The Orville - 2.13: Tomorrow and tomorrow and tomorrow

Dave

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"Tomorrow and tomorrow and tomorrow" is Shakespearean. It is a speech by Macbeth, which is fitting for a series that continues to pay homage to Star Trek TNG. It is hard to find a new time travel story, and for this episode the homage was to Second Chances TNG, when a duplicate William Riker was created in a transporter accident and left behind for years.

Okay, I'm being more than a little unfair though, because this Orville episode took that idea and ran away with it. While Thomas Riker was supposedly bitter about being left behind on a planet to fend for himself and denied the opportunity to date Deanna Troi or gain promotion, here we have time travel involved (Second Chances did not) and the duplicate of Kelly is seven years younger. So, this brought a whole host of factors into play that the TNG episode could not.

Older Kelly was quite right to think younger Kelly naive, but then younger Kelly could quite rightly ask why she hadn't succeeded in any of her life goals, while still having the opportunity to do so herself if she could. It is the Cat Stevens song, Father and Son theme - " You're still young, that's your fault" and "If they were right, I'd agree, but it's them you know not me." The problems of leadership and holding a Command post would be real, if your younger self was gossiping and partying with the crew. Of course, once younger Kelly saves the Orville, she realises what a difficult and tough job older Kelly actually has.

Then you have Ed dating a younger Kelly, which is exactly the same way that many older men cast off their older wives for younger models. When Ed tells older Kelly that either she try and make their relationship work again or he’ll date her time-travelling younger self, he does cross a line I think. Eventually, he does realise that a large part of his love for Kelly is their shared experiences of growing older together, something these men forget when they divorce, and must surely regret later. I'm not sure about the disco scene though, wasn't that simply being ageist?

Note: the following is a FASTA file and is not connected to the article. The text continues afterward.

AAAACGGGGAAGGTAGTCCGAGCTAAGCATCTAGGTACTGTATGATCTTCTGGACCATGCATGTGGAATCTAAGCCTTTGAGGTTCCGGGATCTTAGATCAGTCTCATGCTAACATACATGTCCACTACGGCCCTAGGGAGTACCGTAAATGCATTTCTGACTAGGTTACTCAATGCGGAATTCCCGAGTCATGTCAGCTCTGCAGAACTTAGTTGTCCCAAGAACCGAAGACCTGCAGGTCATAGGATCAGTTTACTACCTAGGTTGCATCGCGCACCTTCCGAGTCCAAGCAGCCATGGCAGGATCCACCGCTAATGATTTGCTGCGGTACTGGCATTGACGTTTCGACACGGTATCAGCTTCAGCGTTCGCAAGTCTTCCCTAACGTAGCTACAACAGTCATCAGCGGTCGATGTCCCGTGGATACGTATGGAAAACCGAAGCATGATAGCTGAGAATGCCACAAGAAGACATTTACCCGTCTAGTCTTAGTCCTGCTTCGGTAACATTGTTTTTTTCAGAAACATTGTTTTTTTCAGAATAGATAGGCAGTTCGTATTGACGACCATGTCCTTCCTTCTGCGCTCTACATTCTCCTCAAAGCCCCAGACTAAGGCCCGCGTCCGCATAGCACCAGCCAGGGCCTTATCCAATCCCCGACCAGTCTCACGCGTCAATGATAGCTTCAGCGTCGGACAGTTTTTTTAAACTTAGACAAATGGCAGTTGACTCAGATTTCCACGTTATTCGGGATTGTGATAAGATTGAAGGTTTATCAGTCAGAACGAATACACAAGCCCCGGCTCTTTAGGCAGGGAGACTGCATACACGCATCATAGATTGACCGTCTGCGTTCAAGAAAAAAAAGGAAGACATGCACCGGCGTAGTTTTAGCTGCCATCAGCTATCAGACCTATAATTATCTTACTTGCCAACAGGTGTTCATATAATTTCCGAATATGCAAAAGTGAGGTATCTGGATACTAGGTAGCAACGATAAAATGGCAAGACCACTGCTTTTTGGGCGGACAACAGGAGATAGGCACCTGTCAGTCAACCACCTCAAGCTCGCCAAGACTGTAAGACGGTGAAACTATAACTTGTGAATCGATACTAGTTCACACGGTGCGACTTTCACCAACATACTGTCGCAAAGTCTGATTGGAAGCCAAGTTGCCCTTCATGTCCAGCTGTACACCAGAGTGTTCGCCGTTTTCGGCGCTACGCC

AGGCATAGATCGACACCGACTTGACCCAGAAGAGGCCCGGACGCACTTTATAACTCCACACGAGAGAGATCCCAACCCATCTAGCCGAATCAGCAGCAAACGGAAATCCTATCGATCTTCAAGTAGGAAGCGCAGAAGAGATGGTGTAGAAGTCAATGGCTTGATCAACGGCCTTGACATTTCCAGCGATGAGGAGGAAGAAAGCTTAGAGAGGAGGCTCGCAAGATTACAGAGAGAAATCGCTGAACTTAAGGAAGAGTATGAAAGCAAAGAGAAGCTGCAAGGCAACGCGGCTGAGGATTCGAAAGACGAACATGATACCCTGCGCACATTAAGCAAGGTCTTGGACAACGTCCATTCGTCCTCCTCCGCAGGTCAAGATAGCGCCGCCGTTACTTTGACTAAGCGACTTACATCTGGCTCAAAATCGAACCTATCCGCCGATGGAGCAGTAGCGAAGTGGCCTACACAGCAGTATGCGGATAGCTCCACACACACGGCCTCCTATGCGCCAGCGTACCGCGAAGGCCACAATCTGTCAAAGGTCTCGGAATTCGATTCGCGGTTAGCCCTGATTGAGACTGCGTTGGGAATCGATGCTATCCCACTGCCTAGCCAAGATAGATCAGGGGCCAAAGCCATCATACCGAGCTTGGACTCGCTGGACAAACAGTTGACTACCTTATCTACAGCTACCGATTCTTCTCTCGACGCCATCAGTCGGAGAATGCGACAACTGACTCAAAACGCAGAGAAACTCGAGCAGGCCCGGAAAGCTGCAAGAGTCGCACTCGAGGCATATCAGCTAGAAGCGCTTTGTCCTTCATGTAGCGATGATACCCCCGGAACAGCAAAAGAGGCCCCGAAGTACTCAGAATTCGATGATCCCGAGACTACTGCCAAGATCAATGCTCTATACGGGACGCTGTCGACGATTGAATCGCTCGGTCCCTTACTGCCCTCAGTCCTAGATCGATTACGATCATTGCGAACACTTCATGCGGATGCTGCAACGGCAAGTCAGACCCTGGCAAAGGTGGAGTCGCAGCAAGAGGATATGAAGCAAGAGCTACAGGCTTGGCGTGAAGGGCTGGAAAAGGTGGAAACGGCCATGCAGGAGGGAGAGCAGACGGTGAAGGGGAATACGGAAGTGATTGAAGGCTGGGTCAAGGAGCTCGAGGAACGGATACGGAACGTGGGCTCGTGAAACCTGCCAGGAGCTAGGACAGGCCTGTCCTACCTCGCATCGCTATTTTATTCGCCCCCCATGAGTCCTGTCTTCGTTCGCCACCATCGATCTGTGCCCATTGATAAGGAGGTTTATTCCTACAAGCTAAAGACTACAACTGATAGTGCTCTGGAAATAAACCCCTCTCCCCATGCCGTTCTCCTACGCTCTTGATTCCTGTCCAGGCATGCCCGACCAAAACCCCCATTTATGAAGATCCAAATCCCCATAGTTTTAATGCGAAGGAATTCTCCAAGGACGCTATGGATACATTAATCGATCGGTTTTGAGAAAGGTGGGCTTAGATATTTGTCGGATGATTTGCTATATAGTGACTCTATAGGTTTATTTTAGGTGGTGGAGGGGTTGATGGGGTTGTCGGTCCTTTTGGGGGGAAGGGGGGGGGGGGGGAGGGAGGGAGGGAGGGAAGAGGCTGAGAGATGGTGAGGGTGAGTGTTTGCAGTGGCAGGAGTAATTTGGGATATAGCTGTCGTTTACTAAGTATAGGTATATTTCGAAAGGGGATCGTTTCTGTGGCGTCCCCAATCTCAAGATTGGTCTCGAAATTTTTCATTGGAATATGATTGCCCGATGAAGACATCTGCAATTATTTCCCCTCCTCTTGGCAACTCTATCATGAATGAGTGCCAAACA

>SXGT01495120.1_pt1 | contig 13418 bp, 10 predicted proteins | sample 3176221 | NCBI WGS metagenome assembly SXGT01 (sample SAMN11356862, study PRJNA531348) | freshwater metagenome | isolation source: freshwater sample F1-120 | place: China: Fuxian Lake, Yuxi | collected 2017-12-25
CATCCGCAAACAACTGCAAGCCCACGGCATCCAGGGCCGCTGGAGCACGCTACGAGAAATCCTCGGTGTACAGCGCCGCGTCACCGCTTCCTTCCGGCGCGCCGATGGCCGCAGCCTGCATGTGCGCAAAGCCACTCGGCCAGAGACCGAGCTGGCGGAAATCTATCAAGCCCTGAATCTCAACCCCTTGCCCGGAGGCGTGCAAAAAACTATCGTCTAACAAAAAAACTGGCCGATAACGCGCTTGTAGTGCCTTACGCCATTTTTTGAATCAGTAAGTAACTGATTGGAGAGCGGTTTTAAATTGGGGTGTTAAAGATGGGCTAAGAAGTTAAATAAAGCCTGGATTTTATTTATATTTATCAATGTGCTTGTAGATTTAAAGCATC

So, I thought it was another good episode. I was caught out at the end too. Unlike TNG who kept Thomas as a recurring rebel character, they decided to return Kelly to the past she was taken from. I was disappointed in this and that they were going to wipe her mind and make this a reset button episode, but then she declined the second date from Ed. Everything changes. Unfortunately, Ed had taken the blame for the failed marriage, while it was actually Kelly who has the affair. They never told younger Kelly that. At least this might give some closure to the Ed-Kelly on-off romantic friction, that isn't particularly interesting, or funny, and is bad for the ship itself.
 

BAYLOR

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Kelly's decision not to date Ed a second time is likely going have dire repercussions on the timeline.
 

Dave

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Kelly's decision not to date Ed a second time is likely going have dire repercussions on the timeline.